Cool Toys Pic of the day – Mutewatch

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Mutewatch:
http://www.mutewatch.com/

What’s black and white and red all over, but doesn’t make a single
sound? Well, grey and white and red, anyway. The new answer is
Mutewatch.

In their words:
“Mutewatch is a silent alarm in the shape of a vibrating wristband.
This discreet device with its hidden touchscreen brings structure and
time back to its user. It serves as a quiet reminder that helps you
follow your own agenda without disturbing people in your surroundings.
Mutewatch is always at hand and allows you to swiftly navigate between
its functions (clock, alarm, and timer), giving you the ability to set
your vibrations as you go.”
“To activate Mutewatch – just tap the flat surface and a hidden screen
will appear. Now use your fingers to navigate through the functions –
swipe horizontal to scroll between timer, clock and alarm.
To set a time for a desired vibration – when the digits appear, just
swipe your finger vertically along each of the digits or tap on the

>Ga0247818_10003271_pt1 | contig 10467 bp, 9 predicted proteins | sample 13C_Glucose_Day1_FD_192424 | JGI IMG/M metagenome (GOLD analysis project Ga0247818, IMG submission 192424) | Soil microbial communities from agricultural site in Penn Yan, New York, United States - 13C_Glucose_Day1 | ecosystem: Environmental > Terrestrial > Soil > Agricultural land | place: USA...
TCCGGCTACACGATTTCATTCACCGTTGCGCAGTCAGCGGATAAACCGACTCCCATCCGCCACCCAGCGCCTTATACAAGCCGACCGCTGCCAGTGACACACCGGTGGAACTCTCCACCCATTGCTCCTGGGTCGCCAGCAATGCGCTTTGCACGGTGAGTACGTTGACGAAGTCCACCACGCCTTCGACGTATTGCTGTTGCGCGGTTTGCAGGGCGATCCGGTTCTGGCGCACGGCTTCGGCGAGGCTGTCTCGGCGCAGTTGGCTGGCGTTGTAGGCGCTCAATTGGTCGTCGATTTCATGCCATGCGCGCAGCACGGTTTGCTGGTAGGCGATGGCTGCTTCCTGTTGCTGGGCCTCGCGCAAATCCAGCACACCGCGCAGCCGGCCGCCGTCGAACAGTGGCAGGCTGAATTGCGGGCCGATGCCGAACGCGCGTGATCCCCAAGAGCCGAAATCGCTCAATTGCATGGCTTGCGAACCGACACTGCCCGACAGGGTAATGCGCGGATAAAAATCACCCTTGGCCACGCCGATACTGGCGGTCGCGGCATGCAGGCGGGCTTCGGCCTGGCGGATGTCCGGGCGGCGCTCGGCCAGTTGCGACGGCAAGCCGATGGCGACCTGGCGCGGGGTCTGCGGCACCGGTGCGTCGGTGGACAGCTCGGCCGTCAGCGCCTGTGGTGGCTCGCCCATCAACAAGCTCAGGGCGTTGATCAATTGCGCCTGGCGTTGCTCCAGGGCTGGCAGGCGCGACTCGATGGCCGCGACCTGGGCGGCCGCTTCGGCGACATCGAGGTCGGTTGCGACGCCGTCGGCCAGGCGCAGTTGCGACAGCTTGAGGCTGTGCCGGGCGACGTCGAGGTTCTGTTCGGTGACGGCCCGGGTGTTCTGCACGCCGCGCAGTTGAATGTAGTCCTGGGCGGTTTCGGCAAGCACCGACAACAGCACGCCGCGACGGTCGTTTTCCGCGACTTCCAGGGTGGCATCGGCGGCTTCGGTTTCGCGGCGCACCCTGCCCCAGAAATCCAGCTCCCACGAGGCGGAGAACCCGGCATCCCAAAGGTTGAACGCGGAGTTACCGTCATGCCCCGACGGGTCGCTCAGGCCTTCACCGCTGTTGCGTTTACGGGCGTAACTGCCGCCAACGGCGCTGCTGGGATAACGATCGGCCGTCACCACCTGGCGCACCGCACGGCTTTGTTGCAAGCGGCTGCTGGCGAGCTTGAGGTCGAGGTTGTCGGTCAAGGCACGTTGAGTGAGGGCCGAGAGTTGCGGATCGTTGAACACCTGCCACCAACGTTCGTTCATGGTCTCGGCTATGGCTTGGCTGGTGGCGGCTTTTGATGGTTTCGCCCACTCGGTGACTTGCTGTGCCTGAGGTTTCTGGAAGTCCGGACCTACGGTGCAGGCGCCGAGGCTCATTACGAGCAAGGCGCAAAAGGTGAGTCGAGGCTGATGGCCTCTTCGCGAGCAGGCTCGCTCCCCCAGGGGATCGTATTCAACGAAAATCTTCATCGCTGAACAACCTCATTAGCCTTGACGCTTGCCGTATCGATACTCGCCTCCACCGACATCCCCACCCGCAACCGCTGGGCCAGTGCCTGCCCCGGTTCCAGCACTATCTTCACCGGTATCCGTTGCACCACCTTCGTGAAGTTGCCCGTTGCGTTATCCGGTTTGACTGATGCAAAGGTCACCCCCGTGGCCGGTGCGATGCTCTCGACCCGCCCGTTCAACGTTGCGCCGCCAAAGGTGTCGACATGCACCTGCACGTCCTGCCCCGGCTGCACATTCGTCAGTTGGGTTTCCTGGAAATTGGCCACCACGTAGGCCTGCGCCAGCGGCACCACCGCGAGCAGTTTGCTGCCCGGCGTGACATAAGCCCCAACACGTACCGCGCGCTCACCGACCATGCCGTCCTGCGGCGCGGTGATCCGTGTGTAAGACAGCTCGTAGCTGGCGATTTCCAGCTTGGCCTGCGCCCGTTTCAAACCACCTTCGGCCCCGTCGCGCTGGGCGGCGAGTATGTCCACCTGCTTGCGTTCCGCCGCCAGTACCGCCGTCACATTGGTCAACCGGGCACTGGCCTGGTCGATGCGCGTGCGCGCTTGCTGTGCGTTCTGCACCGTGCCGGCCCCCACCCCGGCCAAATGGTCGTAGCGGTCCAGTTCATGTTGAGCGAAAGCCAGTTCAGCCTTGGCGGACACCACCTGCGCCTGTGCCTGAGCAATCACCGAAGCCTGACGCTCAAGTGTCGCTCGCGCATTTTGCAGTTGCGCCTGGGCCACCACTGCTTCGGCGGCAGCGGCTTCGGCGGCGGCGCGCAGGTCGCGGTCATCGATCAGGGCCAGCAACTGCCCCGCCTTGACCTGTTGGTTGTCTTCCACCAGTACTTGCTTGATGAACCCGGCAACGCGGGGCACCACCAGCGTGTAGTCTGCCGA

top or bottom part of the digits until the correct time is shown on
the screen.
To delete an alarm you’ve set – just pinch it and it will be erased.”

My thoughts:

Mutewatch fascinates me as an assistive device. I hope and pray it
rapidly becomes more affordable. The immediately obvious is that a
touch-sensitive time device and alarm might hit a real sweet spot for
people with visual impairments. The idea of a clock you can read with
your fingers, under the table while paying attention to the meeting
you are in is very likely appealing to many. What really leaped to
mind, though, were recent stories I’ve been hearing from other parents
of kids on the autism spectrum about how hard it is to get their kids
up in the morning, and how, for some of the kids, the ONLY thing that
works is a physical alarm that literally shakes the whole bed. There
are several of these (bed shaking alarm, “Sonic Bomb Alarm Clock with
Bed Shaker”, “Wacky Wake & Shake”). For me, the amount of volume and
type of music required to wake my son means that if I happen to be
asleep when his alarm goes off, it is going to put me through the
roof. The idea of an alarm that doesn’t shake, rattle, roll or rock
(or give me heart failure) is a very nice thing. Many people on the
autism spectrum have sensory anomalies of some sort. This device
would, I expect, be incredibly practical and useful for some of them,
depending on their particularly hyperacute senses.

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